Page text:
Name: Beau Ballin
Title: Senior Director and Business Development, Carlson Wagonlit Travel Meetings and Events
The Carlson Wagonlit Travel 2019 Meetings & Events Future Trends study found increasing demand for meetings—and increasing costs—an average of 3.7 percent more expensive globally for hotel rooms. What is causing that and how are planners adjusting?
Demand for meetings is outstripping supply in North America because of the strong economy, leading to an average increase of 2.8 percent there. Even with 630,000 new guest rooms planned for 2019, in many cities, a shortage of big-box properties with more than 500 rooms and substantial meeting space is leading many to consider surrounding areas. San Diego, California; Toronto, Canada; and Nashville, Tennessee, were called out as cities to watch based on increases in booking data.
Not all big cities are the same. Some have always been popular. Las Vegas is one. It is on the verge of reinventing itself again. Fifteen years ago, it tried to market itself as a family destination. Now it is going back to being all about luxury and celebrity chefs and, most recently sporting events—including esports.
New York City has added 45,000 rooms over the last 10 years and another 18,000 are expected by 2020, which could help to moderate rates there.
The commission cuts announced last year by Marriott, Hilton and IHG at their North American properties have not hit most budgets yet and could result in higher costs for meetings and event programs in 2019.
The size of meetings is also getting bigger according to the report. Why?
At one time, virtual events were seen as solution for sales meetings, but companies have discovered that face-to-face meetings are critical for growth. That is the key to driving business objectives and that is why meetings between 101 and 500 people are increasing the fastest.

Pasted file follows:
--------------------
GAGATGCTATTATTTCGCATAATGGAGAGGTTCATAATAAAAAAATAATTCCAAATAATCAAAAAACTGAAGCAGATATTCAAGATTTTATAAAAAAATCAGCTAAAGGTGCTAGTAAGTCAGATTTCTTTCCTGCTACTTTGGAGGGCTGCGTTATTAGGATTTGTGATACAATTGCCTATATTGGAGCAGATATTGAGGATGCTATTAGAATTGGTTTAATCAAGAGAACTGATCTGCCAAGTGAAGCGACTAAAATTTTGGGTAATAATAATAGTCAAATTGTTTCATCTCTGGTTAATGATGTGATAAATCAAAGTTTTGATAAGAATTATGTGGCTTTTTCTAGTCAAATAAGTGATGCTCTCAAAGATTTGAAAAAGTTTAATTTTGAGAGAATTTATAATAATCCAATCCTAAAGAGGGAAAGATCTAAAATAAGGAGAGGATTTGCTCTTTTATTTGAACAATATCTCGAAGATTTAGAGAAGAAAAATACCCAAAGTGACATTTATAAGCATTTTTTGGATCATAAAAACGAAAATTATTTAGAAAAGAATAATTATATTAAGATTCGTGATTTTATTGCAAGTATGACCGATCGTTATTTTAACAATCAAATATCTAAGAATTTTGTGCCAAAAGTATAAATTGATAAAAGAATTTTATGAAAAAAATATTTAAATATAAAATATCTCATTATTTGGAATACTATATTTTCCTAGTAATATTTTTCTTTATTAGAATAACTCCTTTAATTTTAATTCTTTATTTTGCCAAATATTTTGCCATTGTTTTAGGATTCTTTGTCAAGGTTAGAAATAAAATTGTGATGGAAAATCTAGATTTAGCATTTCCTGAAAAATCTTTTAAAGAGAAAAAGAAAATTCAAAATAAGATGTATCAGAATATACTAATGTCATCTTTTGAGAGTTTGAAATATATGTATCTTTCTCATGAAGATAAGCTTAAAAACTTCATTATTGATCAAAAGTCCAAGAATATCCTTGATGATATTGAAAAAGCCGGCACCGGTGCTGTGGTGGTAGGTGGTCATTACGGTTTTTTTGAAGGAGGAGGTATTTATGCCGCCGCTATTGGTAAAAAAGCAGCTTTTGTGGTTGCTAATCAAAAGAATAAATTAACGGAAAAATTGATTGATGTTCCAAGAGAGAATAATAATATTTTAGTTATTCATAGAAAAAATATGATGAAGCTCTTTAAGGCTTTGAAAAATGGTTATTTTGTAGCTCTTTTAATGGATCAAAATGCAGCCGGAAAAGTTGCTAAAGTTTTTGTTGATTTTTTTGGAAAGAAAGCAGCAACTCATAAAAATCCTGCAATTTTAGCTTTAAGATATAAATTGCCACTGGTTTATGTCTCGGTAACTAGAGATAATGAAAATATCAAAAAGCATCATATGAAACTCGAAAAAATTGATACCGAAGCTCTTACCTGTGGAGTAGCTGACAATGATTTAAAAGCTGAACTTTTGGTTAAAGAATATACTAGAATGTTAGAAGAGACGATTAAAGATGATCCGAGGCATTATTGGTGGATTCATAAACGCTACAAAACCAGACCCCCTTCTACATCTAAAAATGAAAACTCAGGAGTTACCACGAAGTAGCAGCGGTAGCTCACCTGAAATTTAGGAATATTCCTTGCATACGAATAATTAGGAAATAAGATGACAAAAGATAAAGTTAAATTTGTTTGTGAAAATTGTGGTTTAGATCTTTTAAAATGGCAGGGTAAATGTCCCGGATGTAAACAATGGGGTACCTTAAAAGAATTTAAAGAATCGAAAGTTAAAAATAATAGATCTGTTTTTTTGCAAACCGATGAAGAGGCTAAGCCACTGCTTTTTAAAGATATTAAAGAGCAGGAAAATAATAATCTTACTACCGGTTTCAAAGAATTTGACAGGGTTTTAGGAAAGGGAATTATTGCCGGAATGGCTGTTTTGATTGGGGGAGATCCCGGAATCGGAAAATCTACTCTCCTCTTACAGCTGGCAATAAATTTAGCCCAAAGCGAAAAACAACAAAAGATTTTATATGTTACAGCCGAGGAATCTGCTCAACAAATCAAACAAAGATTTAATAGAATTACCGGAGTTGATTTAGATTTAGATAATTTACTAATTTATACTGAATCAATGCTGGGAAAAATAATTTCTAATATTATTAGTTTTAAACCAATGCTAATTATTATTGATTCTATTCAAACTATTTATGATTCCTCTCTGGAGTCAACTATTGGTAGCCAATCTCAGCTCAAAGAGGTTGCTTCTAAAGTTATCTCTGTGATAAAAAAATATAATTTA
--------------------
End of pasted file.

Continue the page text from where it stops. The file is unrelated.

The report called Asia Pacific “the forefront of growth for 2019.” Why?
It is a bright spot; the growth there is incredibly dramatic. The economy and sheer size of the events is amazing. A large event in North America is usually considered about 500–1,000 people. In Asia, a meeting would have to be 10,000 people or more to be considered on the large side.
The growth is in Vietnam, Myanmar and the Philippines, where multinational companies are growing their presence. But it is also due to an increase in incentive trips to places such as Bali, business meetings in Singapore, and gaming events in Hong Kong or Macau. Hundreds of thousands of people watch esports online, but as many as 50,000 show up to see it in person, just as Americans would watch football. That requires production and staffing on a large scale.
To accommodate this demand, more than 4,200 hotels are in the pipeline for a total of 900,000 new guest rooms. Still, hotel rates are projected to increase by up to 5.1 percent and airfare by up to 3.2 percent in the area.
Are you seeing similar growth in Africa?
There is more air lift, so it is easier to get there. The meeting infrastructure isn’t quite there yet, however. South and North Africa are bucket-list destinations for a lot of travelers and there is more awareness, but it will be a long while before it really takes off.
What was the biggest trend you saw?
It goes back to the word “experience.” Planners are focused on delivering unique and memorable experiences. Meetings are not a logistics operation. Success is more than getting people there on time and delivering on budget; it is about figuring out how to make it meaningful.
CWT’s Tech Company Watch List
Cloudbooking.com—online hospitality booking tool integrates management of vendors, visitors and services such as coffee, cabs and desks.
Delegla—microsite alternative to mobile apps centralizes invitations, registration, voting and live Q&A.
Go Moment—AI-powered text concierge can answer in multiple languages and analyze guest satisfaction based on message tone.
Datakalab—facial coding and neuroscience tool measure audience attention and emotional commitment during presentations.
Eva—event chatbot provides immediate text answers about sessions and helps attendees connect with other delegates.